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Ryanair demands 'unsustainable' in its proposed Shannon deal

The Dublin Airport Authority (DAA) last night slammed as "unsustainable" Ryanair's demands, including an unprecedented payment per passenger, to deliver one million passengers to loss-making Shannon Airport.

In addition to a passenger payment totalling €2m, the airline admitted last night that it has also demanded the return of a €3.7m legal settlement that it paid the DAA less than six weeks ago for failing to honour the commitments of its previous five-year agreement at Shannon.

Shannon Airport is last year understood to have made losses of €8m and figures this week showed traffic at the airport was down by 37.4pc in January compared with the same month last year.

The withdrawal of a large number of Ryanair services at the end of their five-year deal last year is understood to account for 90pc of the decline.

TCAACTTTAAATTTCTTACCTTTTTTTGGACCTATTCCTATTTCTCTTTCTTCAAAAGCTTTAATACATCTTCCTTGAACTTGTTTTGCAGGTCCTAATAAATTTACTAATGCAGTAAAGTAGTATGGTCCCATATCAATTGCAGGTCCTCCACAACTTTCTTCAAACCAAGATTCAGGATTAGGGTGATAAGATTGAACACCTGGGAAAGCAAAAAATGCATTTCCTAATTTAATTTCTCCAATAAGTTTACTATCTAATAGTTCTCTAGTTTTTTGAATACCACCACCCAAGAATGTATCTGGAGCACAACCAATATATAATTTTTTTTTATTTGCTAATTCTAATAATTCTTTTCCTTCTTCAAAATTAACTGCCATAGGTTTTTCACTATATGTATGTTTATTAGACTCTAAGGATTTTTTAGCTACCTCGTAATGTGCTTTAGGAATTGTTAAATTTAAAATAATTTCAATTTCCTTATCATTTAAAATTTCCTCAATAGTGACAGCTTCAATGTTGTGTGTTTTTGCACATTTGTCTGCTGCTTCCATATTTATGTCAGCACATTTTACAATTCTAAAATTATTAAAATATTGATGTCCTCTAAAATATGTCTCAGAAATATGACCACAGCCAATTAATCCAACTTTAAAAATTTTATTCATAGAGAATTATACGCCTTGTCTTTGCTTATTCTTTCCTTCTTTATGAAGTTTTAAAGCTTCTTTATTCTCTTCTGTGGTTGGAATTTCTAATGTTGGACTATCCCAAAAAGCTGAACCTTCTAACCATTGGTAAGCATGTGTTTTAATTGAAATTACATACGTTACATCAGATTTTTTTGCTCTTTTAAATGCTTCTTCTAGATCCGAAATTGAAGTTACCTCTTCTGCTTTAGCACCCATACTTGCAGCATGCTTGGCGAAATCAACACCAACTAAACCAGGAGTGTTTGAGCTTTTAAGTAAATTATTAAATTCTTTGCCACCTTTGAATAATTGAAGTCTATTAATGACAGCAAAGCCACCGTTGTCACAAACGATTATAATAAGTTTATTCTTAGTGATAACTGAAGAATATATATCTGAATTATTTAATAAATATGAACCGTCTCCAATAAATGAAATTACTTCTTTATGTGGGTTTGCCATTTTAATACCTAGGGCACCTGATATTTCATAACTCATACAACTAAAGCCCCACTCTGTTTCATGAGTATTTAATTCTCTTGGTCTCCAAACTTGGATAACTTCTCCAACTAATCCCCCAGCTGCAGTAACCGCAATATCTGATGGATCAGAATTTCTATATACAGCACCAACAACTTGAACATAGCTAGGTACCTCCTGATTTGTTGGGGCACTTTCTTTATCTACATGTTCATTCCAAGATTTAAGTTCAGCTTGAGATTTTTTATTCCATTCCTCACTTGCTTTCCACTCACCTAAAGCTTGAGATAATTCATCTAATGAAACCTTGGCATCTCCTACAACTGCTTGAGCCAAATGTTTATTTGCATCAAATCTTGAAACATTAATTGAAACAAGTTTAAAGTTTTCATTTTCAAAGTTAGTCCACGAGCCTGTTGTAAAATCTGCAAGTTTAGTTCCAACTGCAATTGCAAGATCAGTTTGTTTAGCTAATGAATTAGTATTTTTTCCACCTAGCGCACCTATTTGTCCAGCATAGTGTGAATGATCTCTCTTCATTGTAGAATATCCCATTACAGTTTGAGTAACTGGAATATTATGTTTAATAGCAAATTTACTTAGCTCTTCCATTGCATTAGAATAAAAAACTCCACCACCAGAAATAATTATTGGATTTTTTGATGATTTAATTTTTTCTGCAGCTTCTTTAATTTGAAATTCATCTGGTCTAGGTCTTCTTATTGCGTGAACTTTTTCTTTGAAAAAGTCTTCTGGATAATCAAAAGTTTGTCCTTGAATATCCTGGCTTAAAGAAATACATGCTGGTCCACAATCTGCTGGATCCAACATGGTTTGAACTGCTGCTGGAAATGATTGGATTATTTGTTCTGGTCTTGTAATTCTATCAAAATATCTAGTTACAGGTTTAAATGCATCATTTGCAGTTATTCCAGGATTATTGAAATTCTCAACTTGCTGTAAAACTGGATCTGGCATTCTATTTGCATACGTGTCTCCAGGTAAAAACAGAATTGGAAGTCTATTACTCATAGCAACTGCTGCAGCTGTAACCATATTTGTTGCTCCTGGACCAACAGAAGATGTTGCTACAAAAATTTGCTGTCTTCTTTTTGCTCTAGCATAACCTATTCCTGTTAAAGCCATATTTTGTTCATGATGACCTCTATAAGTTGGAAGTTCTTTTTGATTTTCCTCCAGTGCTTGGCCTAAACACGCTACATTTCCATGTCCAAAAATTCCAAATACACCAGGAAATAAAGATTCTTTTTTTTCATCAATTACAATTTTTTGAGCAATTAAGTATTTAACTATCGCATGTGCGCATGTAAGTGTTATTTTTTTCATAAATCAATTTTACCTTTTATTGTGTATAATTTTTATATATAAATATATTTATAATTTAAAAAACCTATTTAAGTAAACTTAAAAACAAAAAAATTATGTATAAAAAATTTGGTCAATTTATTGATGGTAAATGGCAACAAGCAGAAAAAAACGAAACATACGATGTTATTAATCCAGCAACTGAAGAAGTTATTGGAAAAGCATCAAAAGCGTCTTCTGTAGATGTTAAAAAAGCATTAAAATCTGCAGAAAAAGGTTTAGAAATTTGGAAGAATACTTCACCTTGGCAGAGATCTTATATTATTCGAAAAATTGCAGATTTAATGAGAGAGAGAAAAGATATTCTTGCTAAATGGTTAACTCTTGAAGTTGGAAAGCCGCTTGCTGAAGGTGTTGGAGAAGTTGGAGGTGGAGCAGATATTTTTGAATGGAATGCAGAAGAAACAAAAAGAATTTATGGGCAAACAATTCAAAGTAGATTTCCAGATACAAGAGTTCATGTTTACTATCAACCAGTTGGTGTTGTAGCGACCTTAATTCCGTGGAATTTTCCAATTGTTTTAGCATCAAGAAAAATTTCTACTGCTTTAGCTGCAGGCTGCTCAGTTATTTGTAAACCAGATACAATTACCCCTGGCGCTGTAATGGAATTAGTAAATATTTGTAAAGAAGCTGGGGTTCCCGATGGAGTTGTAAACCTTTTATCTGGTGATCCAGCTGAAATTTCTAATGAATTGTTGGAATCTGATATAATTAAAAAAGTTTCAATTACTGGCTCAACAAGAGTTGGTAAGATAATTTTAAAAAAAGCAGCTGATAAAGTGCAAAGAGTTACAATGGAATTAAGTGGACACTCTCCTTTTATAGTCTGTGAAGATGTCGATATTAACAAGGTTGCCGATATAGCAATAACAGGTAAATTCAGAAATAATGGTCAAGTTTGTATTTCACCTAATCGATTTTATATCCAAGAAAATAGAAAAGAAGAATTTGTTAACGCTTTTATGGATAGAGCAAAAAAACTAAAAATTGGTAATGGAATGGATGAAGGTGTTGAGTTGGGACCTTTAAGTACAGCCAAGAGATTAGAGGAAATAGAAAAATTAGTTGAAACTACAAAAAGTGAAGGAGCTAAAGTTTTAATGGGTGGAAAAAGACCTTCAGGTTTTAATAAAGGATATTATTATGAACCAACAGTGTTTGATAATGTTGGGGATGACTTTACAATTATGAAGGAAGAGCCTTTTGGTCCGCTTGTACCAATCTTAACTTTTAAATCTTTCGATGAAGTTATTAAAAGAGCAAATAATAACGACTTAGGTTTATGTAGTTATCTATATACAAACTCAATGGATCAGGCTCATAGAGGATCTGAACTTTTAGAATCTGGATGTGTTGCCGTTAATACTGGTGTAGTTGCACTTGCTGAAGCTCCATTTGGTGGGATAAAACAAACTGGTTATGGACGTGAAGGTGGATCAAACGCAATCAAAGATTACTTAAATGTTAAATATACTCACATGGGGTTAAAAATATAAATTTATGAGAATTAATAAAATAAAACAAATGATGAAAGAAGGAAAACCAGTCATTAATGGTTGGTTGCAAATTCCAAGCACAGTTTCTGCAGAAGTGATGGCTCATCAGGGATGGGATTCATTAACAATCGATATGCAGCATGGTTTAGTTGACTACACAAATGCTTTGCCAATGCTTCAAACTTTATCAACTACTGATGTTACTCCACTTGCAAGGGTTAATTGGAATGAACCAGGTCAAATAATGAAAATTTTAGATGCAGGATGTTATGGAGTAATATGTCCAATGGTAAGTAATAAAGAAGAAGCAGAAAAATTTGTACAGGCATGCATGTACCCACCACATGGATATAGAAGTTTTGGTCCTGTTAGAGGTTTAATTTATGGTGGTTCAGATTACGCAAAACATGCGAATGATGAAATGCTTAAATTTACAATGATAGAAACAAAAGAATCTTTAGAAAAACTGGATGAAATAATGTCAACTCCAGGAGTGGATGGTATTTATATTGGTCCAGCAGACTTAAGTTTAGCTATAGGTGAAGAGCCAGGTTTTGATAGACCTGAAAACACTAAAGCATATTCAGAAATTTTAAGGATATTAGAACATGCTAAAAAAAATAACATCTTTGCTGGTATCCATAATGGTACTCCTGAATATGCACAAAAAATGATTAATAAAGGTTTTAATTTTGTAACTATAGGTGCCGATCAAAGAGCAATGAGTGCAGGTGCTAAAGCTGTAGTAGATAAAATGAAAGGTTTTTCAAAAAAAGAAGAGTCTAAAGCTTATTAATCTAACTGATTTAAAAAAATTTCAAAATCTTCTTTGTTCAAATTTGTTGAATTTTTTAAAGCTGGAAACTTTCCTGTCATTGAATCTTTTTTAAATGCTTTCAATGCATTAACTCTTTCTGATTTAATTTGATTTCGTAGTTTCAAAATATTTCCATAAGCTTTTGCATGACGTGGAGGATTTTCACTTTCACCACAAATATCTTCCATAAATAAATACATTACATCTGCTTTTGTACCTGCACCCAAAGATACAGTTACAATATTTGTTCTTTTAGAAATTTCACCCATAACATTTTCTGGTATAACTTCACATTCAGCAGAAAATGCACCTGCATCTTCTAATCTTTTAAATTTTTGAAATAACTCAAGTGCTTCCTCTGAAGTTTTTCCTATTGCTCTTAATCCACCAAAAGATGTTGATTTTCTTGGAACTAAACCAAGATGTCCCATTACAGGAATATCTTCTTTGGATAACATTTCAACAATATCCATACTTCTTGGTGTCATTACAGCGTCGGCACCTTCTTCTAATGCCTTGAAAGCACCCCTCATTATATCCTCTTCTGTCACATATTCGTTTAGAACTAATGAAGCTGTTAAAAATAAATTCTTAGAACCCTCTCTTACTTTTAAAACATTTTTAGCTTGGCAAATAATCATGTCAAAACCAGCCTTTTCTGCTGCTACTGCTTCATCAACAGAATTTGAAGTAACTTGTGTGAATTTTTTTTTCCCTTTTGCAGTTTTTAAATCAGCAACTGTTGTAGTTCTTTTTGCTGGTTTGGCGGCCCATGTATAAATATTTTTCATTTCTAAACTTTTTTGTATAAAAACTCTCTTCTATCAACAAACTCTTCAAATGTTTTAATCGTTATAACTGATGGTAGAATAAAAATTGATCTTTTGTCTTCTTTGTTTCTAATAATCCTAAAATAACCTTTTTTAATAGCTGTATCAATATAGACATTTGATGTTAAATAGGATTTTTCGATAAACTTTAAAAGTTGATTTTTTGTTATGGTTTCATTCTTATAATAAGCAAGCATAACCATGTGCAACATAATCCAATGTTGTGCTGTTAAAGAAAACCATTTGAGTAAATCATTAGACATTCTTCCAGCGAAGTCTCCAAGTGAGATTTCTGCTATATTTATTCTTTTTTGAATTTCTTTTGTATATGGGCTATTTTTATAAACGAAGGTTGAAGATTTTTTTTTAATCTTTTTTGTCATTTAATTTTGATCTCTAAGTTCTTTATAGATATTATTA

Yesterday, Ryanair boss Michael O'Leary set out the terms of the latest deal he put to the DAA in a letter and confirmed that the airline had sought the €3.7m legal settlement to be returned to it from the DAA.

He compared his proposition to the "growth incentive scheme" currently enjoyed by Aer Lingus at Dublin Airport and asked that the DAA pay his airline €4 per departing passenger.

Mr O'Leary said the scheme would last on a declining scale over a five-year period. He said Shannon was currently in freefall. "It is facing traffic collapse. Ryanair is the obvious and only way that this traffic collapse at Shannon can be reversed," he said.

In response, the DAA ridiculed Ryanair's suggestions that it was merely asking for the same terms that Aer Lingus receives at Dublin Airport.

"Ryanair's claim of earlier today that the terms it has sought are the same as those currently available to Aer Lingus in Dublin is completely untrue," a DAA spokesman said.

"As a commercial organisation, the DAA does not pay any airlines for the delivery of passengers and is unaware of any airport that operates in this manner. Such a notion would be economically unviable for any airport," the DAA said.

The Ryanair boss said if his proposition to the DAA was to be availed of, it would also have to be offered to his competitors.

Irish Independent